Dragon Age is being sold as a series of four boxed sets, the first of which is available now. The second set has just finished the open play test phase and will probably be released in a few months. The third and fourth sets are coming eventually. Set 1 contains the basic rules and enough material to play through experience levels one to five. Set 2, as evidenced by the open play test document, will raise the level cap to ten and offer some advanced rules and some new options for lower level characters. In that sense, it is very reminiscent of the old Dungeons & Dragons BECMI boxed sets.

The physical set contains two full-color, soft cover books, the Player’s Guide and Game Master’s Guide. Each is about 65 pages long. The set also contains a large map of the nation of Ferelden and a set of three six-sided dice. The PDF copy, available directly from Green Ronin or from a number of online RPG stores, contains PDF copies of the two books and a printable map of Ferelden. The physical set is 30 USD whereas I paid 17 USD for the PDF copy. It’s exactly what you’d expect to pay for what you get.

The presentation in the books themselves will come as no great surprise to anyone who has ever read any gaming rule book ever. The Player’s Guide begins with a chapter on “what the heck is a roleplaying game anyway.” Then it runs through the standard fare in standard order: description of the setting, character generation, magic, and dice mechanics. The Game Master’s Guide starts by explaining the role of the GM including the obligatory section ripped off from Robin Laws about classifying your players into categories like “guy who never talks” and “guy who will annoy the hell out of you by quoting the rules at you verbatim unless the rules would screw him over in which case he conveniently shuts up.” Advanced rules, bestiary of monsters, rewarding your PCs (if you really must), and sample adventure. The roleplaying core rules template is so standardized by now that a cartoon paper clip probably popped up  on a computer screen at Green Ronin and said “it looks like you’re typing a set of RPG core rules, would you like some help?”

I’m not knocking it, though. The format is standard because it works and it makes it very easy for players and GMs to get right into the game. Actually, that seems to be a running theme in Dragon Age: approachability.

For that matter, the books are very nicely laid out with very clear headings, logical organization, and a very useful index. Beyond the expository introduction to the setting, a lot of little details are woven throughout the books so that reading them is never a slog. The character generation chapter, for instance, manages to work a lot of race relations and setting details in amongst the rules and the chapter on magic seamlessly flows back and forth between the narrative and mechanical elements of magic. The books, for that reason, make a very good read.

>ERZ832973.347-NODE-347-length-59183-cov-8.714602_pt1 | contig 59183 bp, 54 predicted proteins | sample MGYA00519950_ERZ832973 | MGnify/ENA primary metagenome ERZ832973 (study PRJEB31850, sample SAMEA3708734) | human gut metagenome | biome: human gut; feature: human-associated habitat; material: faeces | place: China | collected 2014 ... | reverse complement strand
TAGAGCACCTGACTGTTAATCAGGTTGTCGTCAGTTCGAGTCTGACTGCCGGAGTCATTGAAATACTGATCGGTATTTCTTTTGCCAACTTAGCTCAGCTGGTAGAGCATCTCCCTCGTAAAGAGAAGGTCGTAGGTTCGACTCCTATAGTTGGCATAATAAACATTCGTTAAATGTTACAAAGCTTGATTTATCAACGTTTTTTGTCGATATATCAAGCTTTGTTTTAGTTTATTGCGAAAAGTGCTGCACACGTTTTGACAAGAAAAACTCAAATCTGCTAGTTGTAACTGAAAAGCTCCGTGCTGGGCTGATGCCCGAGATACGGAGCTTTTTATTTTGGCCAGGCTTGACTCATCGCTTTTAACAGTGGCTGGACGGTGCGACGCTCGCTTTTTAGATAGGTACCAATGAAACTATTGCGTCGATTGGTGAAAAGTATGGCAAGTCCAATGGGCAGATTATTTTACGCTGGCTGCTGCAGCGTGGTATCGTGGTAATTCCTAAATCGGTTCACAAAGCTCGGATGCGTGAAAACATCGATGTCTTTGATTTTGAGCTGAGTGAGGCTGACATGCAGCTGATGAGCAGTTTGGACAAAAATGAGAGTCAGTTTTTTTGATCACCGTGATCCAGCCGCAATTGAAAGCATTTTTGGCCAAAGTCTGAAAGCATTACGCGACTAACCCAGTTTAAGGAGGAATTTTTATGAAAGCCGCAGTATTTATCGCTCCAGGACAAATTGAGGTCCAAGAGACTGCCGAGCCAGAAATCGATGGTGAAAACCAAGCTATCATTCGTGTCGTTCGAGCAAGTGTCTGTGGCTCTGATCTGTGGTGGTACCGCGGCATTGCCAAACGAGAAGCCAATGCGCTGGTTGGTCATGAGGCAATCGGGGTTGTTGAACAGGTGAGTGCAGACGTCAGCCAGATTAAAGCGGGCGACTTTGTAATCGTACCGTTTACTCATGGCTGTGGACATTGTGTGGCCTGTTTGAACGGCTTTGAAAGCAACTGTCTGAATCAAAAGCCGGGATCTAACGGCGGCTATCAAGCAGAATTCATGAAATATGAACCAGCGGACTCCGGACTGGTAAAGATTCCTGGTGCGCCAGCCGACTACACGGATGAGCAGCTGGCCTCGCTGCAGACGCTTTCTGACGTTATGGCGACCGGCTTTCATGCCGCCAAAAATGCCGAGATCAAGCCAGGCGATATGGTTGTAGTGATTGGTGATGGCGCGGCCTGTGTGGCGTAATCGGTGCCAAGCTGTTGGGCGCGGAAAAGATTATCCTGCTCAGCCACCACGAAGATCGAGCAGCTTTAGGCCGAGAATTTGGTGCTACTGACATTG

Unfortunately, as much as that approach works very well for the rest of the rule books, it actually hurts the sample adventure. “The Dalish Curse” is a four-part introductory adventure that fills the last third of the Game Master Guide. While it is a fairly linear adventure, it does contain a good mix of encounter types, a lot of atmosphere, and, most importantly, a few strong personal and moral choice points that affect the progress of the adventure. In addition, sidebars are included to help a GM figure out how to modify the adventure if the party does something unexpected or makes an odd choice. It is actually a very strong introductory adventure. However, each encounter is described in a single, prose block of text several paragraphs long. No distinction is made between flavor text, rules and mechanics, stats, and back story. Parsing the text and finding the bits you need at the table is a little tricky and an inexperienced GM will need to read through the adventure several times and keep very good notes. I was running the game after a single read-through with no notes taken, and even as an experienced GM, I had a little trouble separating what I needed from what was merely interesting. A few extra headings, some bullet points, and better overall formatting would have helped the adventure immensely.